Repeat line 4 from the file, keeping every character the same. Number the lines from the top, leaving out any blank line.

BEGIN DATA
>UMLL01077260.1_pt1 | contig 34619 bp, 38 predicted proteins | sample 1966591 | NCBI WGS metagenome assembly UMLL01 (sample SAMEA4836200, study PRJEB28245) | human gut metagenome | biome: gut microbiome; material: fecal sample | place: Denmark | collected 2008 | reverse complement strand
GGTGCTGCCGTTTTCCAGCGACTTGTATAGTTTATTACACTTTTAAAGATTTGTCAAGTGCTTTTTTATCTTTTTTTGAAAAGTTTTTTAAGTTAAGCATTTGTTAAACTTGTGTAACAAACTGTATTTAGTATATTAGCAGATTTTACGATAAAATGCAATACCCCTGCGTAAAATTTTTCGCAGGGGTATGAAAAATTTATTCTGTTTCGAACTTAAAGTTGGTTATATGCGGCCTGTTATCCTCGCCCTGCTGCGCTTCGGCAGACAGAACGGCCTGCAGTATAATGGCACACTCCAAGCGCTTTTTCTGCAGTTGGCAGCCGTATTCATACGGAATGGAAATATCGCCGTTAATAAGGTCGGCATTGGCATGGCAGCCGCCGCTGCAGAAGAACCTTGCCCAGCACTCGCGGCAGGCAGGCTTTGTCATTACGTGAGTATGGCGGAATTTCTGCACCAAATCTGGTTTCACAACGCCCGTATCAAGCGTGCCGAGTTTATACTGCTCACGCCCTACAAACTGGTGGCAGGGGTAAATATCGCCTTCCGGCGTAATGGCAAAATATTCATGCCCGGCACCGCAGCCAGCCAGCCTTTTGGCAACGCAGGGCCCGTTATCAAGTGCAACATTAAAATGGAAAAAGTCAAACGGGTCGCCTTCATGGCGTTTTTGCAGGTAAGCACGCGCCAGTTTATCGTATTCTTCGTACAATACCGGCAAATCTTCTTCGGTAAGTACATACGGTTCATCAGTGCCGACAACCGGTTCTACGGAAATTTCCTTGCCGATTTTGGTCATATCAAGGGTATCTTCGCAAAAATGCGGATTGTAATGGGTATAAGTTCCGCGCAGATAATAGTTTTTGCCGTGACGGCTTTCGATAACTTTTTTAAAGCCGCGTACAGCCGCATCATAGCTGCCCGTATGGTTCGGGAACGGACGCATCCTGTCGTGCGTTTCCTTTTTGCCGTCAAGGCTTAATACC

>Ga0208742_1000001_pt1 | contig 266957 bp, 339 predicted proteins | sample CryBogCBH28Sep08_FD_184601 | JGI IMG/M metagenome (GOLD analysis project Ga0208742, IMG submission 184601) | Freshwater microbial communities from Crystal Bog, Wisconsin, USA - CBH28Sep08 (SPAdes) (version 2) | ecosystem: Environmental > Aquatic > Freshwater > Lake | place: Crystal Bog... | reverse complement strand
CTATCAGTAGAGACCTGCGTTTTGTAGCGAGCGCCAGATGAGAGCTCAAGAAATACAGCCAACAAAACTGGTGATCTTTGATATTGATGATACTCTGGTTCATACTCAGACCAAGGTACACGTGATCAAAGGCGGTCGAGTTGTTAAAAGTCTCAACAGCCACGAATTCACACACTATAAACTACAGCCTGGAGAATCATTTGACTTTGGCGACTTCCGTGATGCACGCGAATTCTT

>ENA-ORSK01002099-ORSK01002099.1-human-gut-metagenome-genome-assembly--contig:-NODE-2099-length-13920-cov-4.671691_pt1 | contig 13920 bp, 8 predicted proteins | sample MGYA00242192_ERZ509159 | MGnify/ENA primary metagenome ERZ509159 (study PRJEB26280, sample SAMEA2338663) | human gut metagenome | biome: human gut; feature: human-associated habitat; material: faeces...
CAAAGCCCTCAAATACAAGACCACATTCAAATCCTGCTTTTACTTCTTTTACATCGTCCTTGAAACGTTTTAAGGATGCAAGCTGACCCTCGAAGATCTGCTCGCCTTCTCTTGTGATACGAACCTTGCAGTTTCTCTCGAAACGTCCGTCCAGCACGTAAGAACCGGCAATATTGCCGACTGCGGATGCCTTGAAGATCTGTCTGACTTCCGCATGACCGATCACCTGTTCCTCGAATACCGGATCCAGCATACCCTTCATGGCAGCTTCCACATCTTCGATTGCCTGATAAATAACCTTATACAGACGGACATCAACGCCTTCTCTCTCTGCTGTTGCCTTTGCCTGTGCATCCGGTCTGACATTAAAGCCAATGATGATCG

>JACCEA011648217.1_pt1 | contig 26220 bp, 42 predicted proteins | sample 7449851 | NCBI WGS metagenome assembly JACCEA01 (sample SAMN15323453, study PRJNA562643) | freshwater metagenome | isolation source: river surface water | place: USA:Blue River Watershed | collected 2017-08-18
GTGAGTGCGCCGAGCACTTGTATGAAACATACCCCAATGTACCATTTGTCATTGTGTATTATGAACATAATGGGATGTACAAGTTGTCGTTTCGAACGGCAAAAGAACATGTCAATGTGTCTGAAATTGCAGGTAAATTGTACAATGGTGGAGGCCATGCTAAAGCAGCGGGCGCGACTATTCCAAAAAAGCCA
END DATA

CTATCAGTAGAGACCTGCGTTTTGTAGCGAGCGCCAGATGAGAGCTCAAGAAATACAGCCAACAAAACTGGTGATCTTTGATATTGATGATACTCTGGTTCATACTCAGACCAAGGTACACGTGATCAAAGGCGGTCGAGTTGTTAAAAGTCTCAACAGCCACGAATTCACACACTATAAACTACAGCCTGGAGAATCATTTGACTTTGGCGACTTCCGTGATGCACGCGAATTCTT